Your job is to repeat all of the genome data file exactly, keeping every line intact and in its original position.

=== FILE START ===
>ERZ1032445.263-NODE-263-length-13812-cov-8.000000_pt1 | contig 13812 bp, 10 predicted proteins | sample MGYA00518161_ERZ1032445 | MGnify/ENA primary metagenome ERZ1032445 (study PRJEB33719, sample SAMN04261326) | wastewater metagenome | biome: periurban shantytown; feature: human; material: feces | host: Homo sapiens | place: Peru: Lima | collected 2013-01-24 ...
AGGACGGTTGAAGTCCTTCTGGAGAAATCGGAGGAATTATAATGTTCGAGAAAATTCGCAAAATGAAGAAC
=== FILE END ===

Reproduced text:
>ERZ1032445.263-NODE-263-length-13812-cov-8.000000_pt1 | contig 13812 bp, 10 predicted proteins | sample MGYA00518161_ERZ1032445 | MGnify/ENA primary metagenome ERZ1032445 (study PRJEB33719, sample SAMN04261326) | wastewater metagenome | biome: periurban shantytown; feature: human; material: feces | host: Homo sapiens | place: Peru: Lima | collected 2013-01-24 ...
AGGACGGTTGAAGTCCTTCTGGAGAAATCGGAGGAATTATAATGTTCGAGAAAATTCGCAAAATGAAGAAC